Tuesday, 24 July 2007

Of Wizards and Rebels, and the Frankly Unlikely


Carmarthen has an ancient and amazing culture and history. It's the alleged birthplace of Merlin for one thing, who is supposed to have made many predictions about the place, including that one day a bull would climb to the top of St Peter's church tower (this apparently did happen a hundred or so years ago when one escaped during the weekly livestock market). He also predicted that should the tree known as 'Merlin's Oak' be felled, Carmarthen would be swallowed by the sea. The local council has taken pains to avoid this eventuality, first patching up the ancient - and by now dead & decaying - oak with concrete and iron bands, and finally removing it to a place of safe keeping when it was threatened by a new roundabout.

Carmarthen was also as far west as the invading Romans got in their attempt to subdue the Celts. The oldest part of the town still retains the layout of the original Roman streets, and hidden away are the ruins of an amphitheatre, although little is made of it in terms of either cultural heritage or tourist attraction.

Later, less than two hundred years ago, the town was at the centre of the 'Rebecca Riots', during which farmers revolting against excessive road tolls dressed themselves as women (to avoid being recognised), and calling themselves 'Rebecca and her daughters' (a biblical reference) went on a tollhouse-burning rampage (something the owners of the overpriced Severn Crossing would do well to remember).

Another quirk of Carmarthen? A few remaining coracle fishermen still fish the river Towy from the riverbanks in town.

I could go on and on listing things that make Carmarthen unique. But one characteristic of the town seems to go quite unremarked by other observers. The fact is - Carmarthen has weird graffiti.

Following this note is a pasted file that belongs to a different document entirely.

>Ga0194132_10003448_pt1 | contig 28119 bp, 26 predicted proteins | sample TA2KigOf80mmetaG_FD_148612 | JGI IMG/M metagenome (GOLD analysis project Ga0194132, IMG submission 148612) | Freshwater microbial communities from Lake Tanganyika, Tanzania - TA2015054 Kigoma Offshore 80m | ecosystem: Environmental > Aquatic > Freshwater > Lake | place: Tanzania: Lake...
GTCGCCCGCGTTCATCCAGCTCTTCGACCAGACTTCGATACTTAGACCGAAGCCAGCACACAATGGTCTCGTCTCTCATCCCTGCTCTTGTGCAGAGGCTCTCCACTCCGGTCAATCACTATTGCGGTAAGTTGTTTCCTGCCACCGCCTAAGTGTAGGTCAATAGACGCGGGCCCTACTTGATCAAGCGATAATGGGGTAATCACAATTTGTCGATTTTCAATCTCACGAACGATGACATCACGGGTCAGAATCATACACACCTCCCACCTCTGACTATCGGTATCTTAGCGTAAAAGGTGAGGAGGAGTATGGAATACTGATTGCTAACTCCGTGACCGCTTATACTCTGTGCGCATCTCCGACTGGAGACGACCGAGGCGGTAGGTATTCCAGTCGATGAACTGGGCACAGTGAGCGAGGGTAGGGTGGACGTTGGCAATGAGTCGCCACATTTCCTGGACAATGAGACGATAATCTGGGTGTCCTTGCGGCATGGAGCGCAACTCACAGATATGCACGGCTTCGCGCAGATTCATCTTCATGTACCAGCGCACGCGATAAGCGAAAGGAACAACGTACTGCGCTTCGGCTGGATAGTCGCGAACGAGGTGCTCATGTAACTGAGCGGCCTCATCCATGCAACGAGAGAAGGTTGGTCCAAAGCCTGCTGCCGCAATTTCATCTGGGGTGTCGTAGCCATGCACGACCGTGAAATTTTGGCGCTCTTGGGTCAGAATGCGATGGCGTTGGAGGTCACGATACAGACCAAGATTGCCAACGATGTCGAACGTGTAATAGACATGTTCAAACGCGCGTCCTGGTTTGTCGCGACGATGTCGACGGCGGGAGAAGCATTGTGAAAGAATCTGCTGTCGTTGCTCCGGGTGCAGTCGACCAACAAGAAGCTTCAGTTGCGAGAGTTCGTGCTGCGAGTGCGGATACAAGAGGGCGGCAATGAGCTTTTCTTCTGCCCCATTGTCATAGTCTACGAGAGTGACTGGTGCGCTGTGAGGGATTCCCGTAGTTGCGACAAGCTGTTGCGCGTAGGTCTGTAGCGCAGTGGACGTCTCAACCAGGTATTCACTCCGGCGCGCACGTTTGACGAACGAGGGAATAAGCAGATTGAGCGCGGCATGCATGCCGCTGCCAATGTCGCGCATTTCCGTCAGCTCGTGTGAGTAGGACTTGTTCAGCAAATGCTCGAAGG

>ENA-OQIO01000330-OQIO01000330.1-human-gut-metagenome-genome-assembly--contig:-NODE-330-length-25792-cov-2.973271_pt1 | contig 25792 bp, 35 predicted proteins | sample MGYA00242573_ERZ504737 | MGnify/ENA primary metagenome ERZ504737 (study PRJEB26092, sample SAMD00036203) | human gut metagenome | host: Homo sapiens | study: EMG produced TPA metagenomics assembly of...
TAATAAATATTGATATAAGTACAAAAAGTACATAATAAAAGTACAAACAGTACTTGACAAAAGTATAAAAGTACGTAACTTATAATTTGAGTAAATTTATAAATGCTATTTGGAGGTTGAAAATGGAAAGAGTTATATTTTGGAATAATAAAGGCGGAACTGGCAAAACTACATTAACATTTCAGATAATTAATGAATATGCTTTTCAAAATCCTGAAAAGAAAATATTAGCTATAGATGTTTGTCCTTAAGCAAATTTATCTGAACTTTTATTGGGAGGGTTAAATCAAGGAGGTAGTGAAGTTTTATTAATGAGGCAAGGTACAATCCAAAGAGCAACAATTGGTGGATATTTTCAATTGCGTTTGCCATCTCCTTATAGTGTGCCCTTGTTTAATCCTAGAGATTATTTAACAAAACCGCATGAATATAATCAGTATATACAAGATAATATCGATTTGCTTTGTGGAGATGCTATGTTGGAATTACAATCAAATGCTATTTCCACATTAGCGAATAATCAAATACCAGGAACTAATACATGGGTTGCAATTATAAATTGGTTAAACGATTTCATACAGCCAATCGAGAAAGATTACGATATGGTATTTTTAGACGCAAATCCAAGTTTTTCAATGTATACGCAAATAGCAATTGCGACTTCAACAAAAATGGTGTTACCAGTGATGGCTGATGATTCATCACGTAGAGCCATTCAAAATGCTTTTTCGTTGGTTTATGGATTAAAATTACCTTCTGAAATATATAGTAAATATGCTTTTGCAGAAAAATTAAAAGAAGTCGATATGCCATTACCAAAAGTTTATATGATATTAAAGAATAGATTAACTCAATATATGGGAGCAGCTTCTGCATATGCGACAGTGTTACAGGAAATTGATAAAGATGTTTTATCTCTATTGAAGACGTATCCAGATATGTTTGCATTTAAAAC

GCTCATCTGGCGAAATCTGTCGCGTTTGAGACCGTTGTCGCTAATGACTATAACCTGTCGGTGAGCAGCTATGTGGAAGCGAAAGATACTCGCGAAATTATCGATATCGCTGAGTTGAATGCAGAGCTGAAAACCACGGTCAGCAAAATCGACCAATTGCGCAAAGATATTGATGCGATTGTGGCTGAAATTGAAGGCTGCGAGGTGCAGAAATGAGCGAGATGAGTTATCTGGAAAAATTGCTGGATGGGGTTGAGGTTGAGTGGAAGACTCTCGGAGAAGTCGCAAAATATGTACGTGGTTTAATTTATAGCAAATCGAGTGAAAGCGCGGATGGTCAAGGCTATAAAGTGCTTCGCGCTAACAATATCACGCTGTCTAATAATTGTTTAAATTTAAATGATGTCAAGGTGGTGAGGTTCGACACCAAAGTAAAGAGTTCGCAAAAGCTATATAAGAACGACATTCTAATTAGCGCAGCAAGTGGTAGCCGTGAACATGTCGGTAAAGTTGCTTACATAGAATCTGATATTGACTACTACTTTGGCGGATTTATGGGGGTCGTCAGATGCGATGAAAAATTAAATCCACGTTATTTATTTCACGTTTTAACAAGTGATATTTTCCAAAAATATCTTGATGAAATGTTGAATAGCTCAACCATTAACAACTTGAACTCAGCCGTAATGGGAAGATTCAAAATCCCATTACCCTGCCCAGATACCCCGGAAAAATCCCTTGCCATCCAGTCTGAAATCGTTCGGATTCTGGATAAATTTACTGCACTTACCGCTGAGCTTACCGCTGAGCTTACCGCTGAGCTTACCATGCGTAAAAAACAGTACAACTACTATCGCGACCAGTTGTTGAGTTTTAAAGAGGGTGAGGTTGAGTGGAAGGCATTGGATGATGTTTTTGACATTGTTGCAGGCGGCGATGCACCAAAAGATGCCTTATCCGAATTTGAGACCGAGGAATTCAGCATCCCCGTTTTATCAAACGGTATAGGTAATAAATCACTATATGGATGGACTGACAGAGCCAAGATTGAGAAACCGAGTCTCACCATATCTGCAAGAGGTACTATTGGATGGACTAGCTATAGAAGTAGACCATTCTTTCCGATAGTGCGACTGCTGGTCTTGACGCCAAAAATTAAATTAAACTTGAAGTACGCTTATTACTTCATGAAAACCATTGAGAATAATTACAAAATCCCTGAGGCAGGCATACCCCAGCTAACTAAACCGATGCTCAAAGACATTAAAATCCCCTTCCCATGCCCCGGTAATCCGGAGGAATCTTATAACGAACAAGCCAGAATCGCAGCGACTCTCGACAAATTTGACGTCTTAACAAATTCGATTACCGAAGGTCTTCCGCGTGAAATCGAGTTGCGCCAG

There's some, (though not too much) evidence of the usual 'tagging' in the town centre; but I've noticed some graffiti around the junction of Blue Street and Lammas Street where someone regularly scrawls the names of their favourite rock bands/artistes in chalk. What I find remarkable about this is that the bands listed are invariably those fashionable 20-30+ years ago: Rod Stewart, AC/DC, Depeche Mode, The Stranglers, Blue Oyster Cult, InXS, David Essex etc. The graffiti is regularly removed, presumably by business owners or the local council, but then reappears: neatly scrawled lists of slightly naff 'golden oldies' who are mostly unheard of by today's young trendies. Who is the mystery scrawler? Is it someone old enough to remember these bands the first time around and hence really old enough to know better? Or someone younger, trawling their parents' record collection for inspiration? And the neat lists look so polite and unrebellious. No in-your-face slogans, or even declarations that 'Phil Collins rocks!!!', just neat columns of has-been names (apologies to any die-hard fans of any of the above. But fact is, even for those of them still around, their heyday is over). Isn't graffiti supposed to have an element of subversion, a whiff of revolution?